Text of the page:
In the aftermath of the Bangladesh textile factory disaster, it is no surprise that public scrutiny of business operations and management has reached a new crescendo.
During the past year, Cohn & Wolfe Corporate Affairs has been exploring the themes of transparency and authenticity, while considering their importance in building positive brand perceptions and loyalty.
Our research, carried out by ICM, revealed that after quality and price, business transparency is now the third most important factor influencing consumer purchasing decisions.
But what does this mean for politics and the public affairs practitioners who operate in what is commonly perceived as a murky world of influence and intrigue?
Distrust of the political class is nothing new; from Aristophanes to The Thick of It, satirical jibes have been founded on the premise that the ruling elite is interested only in obscuring the truth. And yet, the splurge of recent crises and scandals with the political process centre stage, such as MPs' expenses or Leveson, has acted as a catalyst for more fundamental questions on how policy is made and the role of public affairs.
The Committee on Standards in Public Life claims: 'There has been a significant decline in levels of public trust and confidence in the integrity of public office-holders and institutions.' A YouGov survey in October 2012 revealed that only 26 per cent of the public believed that MPs were honest, compared with 34 per cent in 2010.
While there are various issues at play, transparency is at the heart of the debate. For companies and brands, it is no longer acceptable - or good business - for public affairs programmes to be separated from other areas of communication. In these more transparent times,inconsistencies are more likely to be uncovered and organisations more likely to suffer a backlash when their policy positions appear at odds with their public profile.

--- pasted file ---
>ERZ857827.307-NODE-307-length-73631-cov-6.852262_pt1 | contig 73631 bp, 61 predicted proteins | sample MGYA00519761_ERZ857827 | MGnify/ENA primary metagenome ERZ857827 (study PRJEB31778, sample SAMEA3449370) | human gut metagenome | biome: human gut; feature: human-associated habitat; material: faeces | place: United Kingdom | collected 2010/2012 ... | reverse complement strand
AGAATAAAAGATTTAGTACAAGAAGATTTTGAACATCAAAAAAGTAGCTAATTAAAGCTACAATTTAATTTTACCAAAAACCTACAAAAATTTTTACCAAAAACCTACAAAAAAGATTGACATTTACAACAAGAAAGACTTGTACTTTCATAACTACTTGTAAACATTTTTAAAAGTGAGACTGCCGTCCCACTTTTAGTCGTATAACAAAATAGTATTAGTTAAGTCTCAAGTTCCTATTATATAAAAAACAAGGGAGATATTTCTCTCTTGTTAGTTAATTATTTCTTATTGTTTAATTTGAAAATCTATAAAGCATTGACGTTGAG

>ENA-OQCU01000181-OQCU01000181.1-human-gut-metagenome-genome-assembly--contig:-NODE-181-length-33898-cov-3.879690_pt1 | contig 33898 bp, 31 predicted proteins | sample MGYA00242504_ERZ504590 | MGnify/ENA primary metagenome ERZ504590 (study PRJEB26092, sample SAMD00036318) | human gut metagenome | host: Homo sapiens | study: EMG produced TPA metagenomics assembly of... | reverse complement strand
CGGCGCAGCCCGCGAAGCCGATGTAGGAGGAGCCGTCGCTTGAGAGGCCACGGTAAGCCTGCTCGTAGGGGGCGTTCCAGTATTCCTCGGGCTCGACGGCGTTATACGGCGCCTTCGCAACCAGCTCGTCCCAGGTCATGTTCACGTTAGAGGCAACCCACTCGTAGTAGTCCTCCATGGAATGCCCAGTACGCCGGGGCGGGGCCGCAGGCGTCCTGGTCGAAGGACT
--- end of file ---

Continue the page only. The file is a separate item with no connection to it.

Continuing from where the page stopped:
Last summer, BMW was criticised after a leaked internal memo seemed to outline its opposition to European Commission proposals for stricter limits on vehicle emissions, despite the firm appearing to use its position as the official Olympic fleet provider to extol its environmental credentials.
Volkswagen similarly suffered attacks over its expressed aim to become 'the most eco-friendly automaker in the world' after Greenpeace alleged the group was the largest single funder of the European Automobile Manufacturers' Association, which, it claimed, was leading the opposition to new emissions limits.
Then in April, the Financial Times reported claims that Coca-Cola was opposing government efforts around the world to limit sales of high-calorie products, while simultaneously launching an ad campaign on its commitment to reducing obesity. However evidence-based its arguments were, to many it looked like two different and potentially contradictory strategies.
Recognising we are operating in an age of transparency, where internal emails could ultimately be subject to public scrutiny, leads to four simple steps needed to act authentically:
- Recognise that a lobbying strategy may face public scrutiny and could add complexity to your customer and consumer profile.
- Be ready to explain the core of your business' strategic interests.
- Ensure that corporate affairs and public affairs are fully aligned.
- Be explicit about your objectives and how they can help broader policy goals. There is no benefit in trying to mask your real intentions.
Rory Fletcher is an account director at Cohn & Wolfe.
Views in brief
Is the practice of public affairs now inextricably linked with corporate reputation work?
It should be, but often isn't. Whether responding to a crisis or engaging on regulatory issues, to be effective it is essential that information cascades through to the entire business and that tone of voice remains consistent.
Which TV programme title best sums up the culture of your agency?
QI. We pride ourselves on digging deeper to think beyond the obvious, although we like to think we are more than 'quite' interesting.